With the inhabitants invoking the right of sanctuary in the churches and the military patrolling the camp, the Company sent heavy machinery to demolish the crops sown by the Tacamiches. The military then looted the houses of furniture and belongings, loaded the booty on trucks and sent them away (destination still unknown). Some 300 workers contracted by the Company arrived to dismantle the 100 wooden buildings which had been home to the Tacamiches for 60 years. In three days what had been a lively, spunky community was reduced to a yellow stain in the midst of the green valley. Radio Progreso editorialized that "in the '80's, the government and the military specialized in disappearing persons. Now in the '90's they are specializing in disappearing entire communities."

According to Marcelino Martínez, of the Committee for the Defense of Human Rights in Honduras, the government's whole process in the case of Tacamiche was completely outside the law. "This is the moment in which Honduras has put itself outside the rule of law and of justice, to give full reign to the crude and dehumanizing exercize of brute force. There is no room for alleging juridical security or the rule of law. The orders of the court were disregarded; the orders of the transnational were the only ones obeyed. We have demonstrated once more to the world that this country continues to be the quintessential 'banana republic', the private domain of 'la Company'. The dollar continues to be the defining value, not human rights, not the rule of law, not negociation or justice."

Exiled from their land of birth, the Tacamiches are housed at present in a vacant hall loaned by the governing board of a community of banana workers. They are camped out as refugees in their own country, united in their demands that the government and the transnational comply with the promises which were made them at the time of their eviction (and which, seven months later, they have not fulfilled). They are not sure where to go from here, but they remain united and firm in their resolve not to back down.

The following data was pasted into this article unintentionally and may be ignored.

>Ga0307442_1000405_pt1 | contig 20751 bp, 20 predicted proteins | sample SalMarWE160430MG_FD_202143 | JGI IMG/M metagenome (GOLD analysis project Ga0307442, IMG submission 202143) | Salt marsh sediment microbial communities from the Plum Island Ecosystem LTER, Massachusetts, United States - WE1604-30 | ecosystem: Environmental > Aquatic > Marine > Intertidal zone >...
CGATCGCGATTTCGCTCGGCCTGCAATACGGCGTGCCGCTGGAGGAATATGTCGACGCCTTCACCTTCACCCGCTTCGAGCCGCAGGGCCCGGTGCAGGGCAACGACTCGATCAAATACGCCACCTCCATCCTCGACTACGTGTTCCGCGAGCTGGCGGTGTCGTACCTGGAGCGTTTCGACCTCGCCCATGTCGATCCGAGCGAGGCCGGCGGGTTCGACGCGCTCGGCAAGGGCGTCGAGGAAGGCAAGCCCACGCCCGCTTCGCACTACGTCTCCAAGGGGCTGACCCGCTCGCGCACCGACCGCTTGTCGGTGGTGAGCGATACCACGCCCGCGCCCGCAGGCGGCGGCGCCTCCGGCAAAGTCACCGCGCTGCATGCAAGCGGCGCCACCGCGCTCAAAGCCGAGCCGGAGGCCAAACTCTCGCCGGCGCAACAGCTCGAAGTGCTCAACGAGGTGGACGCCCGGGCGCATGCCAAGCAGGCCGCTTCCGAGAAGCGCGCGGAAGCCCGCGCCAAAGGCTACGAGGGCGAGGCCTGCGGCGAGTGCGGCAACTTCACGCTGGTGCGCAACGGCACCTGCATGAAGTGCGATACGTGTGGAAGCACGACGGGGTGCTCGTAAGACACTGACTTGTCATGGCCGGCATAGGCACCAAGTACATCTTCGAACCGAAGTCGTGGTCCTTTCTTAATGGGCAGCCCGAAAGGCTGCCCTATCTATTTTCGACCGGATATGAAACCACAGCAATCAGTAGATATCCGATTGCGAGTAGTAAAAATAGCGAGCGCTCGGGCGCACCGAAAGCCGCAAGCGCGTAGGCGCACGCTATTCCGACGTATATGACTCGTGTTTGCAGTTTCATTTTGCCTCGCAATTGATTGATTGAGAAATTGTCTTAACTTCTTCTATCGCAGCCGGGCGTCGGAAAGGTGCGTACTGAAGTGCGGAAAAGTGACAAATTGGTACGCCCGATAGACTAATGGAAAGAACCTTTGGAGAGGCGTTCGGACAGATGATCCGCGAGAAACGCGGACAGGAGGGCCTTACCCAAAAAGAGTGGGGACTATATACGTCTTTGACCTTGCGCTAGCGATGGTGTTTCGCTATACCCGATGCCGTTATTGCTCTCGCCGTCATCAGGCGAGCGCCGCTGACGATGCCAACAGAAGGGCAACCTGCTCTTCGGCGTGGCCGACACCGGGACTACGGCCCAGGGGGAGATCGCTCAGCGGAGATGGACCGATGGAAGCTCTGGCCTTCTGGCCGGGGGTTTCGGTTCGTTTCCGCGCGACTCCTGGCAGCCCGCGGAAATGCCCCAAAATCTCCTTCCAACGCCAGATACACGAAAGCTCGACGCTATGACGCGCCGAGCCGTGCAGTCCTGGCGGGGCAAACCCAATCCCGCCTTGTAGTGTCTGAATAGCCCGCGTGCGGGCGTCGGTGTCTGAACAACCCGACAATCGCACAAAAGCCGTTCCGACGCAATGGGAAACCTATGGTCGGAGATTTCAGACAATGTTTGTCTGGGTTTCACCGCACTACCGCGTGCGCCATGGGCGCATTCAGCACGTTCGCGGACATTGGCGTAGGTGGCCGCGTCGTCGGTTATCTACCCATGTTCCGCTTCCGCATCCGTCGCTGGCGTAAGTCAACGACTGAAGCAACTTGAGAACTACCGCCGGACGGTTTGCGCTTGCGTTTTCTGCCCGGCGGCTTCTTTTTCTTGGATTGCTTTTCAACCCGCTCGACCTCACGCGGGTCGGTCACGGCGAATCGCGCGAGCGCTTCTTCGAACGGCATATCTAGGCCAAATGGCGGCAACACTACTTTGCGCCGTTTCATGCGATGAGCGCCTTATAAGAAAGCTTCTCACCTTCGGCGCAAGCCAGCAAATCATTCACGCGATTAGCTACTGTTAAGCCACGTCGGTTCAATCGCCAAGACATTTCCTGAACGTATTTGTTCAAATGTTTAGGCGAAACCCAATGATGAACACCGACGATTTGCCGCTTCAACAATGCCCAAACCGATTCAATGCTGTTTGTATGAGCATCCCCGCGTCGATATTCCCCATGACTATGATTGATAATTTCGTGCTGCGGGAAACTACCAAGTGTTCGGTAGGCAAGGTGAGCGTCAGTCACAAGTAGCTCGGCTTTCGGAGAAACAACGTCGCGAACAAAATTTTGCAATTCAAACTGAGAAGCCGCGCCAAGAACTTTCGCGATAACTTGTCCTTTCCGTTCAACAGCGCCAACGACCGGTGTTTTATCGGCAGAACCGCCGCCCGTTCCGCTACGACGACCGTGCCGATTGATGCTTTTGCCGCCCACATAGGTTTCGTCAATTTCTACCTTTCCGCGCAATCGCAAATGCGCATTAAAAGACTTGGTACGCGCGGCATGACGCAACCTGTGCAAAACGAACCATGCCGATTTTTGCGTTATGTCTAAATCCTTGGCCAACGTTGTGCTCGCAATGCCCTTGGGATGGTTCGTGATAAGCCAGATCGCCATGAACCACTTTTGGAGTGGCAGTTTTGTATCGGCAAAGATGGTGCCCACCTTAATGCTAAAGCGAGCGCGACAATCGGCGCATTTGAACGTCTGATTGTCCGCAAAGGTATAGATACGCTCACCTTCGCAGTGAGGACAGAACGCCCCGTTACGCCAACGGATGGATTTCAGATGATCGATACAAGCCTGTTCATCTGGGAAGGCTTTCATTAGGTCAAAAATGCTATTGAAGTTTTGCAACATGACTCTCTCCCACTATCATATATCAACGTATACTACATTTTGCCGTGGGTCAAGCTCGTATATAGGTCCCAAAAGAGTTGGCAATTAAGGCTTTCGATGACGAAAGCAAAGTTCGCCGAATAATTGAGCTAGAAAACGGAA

Disillusioned by their treatment at the hands of the commercial media, they formed a community theatre group to explain their struggle in their own words, and mounted a piece which they call Tacamiche: Symbol of Resistance. On June 29, 1996, teatro la fragua presented Fuenteovejuna in the refugee hall of Tacamiche. The Teatro Taller Tacamiche presented Tacamiche: Symbol of Resistance. We were all very impressed with the theatrical quality of the work: on top of the passion of a lived flesh-and-blood experience, it had clear action and a well-defined theatrical structure to express that passion.

The actors of teatro la fragua began an intensive training program for the Tacamiche actors, including technical polish of their piece. Since then the two teatros are presenting both works as a single program; the result is one of the most interesting theatrical events teatro la fragua has ever produced. Several thousand young Hondurans have experienced an introduction to classical theatre that drives home its immediate meaning in their own situation. They have heard directly the same voice resounding across five centuries, across two hemispheres, across two very distinct cultures. The cry of justice reverberates in the darkest and most isolated corners.

Who killed the Comendador?
Fuenteovejuna, Señor.

"We Tacamiches were never, never defeated. We were sold out to the interests of the banana transnational. Tacamiche lives. Tacamiche united will never be defeated."

(With many thanks to Juan Ramón Saravia and Chepe Owens sj for their writings on the respective histories.)